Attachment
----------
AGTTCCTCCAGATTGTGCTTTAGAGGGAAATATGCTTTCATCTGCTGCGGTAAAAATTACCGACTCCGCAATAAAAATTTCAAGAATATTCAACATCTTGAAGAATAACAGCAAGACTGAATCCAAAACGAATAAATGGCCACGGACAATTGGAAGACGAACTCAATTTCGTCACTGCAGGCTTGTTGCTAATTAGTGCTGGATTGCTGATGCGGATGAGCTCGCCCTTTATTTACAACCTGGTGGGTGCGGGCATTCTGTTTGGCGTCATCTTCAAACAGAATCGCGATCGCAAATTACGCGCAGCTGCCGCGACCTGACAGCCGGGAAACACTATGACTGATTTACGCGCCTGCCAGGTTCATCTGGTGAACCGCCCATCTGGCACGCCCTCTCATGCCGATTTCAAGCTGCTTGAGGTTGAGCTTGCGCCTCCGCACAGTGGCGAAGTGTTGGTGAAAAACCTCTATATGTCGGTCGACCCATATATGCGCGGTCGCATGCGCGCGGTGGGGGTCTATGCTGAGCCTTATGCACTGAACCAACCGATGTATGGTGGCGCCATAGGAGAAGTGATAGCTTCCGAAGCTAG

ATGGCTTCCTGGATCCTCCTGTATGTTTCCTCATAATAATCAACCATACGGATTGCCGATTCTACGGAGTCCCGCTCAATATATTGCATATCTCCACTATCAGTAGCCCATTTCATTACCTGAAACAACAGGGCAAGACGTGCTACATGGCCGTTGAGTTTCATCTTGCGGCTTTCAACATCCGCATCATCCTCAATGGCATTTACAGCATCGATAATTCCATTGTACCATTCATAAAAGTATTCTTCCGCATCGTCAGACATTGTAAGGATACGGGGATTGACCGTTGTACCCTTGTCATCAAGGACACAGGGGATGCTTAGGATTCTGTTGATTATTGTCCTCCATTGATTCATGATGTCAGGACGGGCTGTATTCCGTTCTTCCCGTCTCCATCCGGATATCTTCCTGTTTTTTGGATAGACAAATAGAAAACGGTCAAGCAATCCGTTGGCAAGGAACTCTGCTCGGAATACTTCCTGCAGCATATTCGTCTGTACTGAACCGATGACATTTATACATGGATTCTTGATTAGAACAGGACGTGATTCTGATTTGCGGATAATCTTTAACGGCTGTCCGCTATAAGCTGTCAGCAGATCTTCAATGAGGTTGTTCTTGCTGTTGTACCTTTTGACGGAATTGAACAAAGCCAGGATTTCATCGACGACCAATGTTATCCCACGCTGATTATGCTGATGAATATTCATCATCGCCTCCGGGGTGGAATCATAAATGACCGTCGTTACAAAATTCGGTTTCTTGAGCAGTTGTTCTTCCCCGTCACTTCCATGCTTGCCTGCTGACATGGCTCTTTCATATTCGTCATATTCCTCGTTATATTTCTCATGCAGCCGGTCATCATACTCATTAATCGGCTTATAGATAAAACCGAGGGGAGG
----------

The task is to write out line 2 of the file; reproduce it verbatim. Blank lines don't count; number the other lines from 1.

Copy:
ATGGCTTCCTGGATCCTCCTGTATGTTTCCTCATAATAATCAACCATACGGATTGCCGATTCTACGGAGTCCCGCTCAATATATTGCATATCTCCACTATCAGTAGCCCATTTCATTACCTGAAACAACAGGGCAAGACGTGCTACATGGCCGTTGAGTTTCATCTTGCGGCTTTCAACATCCGCATCATCCTCAATGGCATTTACAGCATCGATAATTCCATTGTACCATTCATAAAAGTATTCTTCCGCATCGTCAGACATTGTAAGGATACGGGGATTGACCGTTGTACCCTTGTCATCAAGGACACAGGGGATGCTTAGGATTCTGTTGATTATTGTCCTCCATTGATTCATGATGTCAGGACGGGCTGTATTCCGTTCTTCCCGTCTCCATCCGGATATCTTCCTGTTTTTTGGATAGACAAATAGAAAACGGTCAAGCAATCCGTTGGCAAGGAACTCTGCTCGGAATACTTCCTGCAGCATATTCGTCTGTACTGAACCGATGACATTTATACATGGATTCTTGATTAGAACAGGACGTGATTCTGATTTGCGGATAATCTTTAACGGCTGTCCGCTATAAGCTGTCAGCAGATCTTCAATGAGGTTGTTCTTGCTGTTGTACCTTTTGACGGAATTGAACAAAGCCAGGATTTCATCGACGACCAATGTTATCCCACGCTGATTATGCTGATGAATATTCATCATCGCCTCCGGGGTGGAATCATAAATGACCGTCGTTACAAAATTCGGTTTCTTGAGCAGTTGTTCTTCCCCGTCACTTCCATGCTTGCCTGCTGACATGGCTCTTTCATATTCGTCATATTCCTCGTTATATTTCTCATGCAGCCGGTCATCATACTCATTAATCGGCTTATAGATAAAACCGAGGGGAGG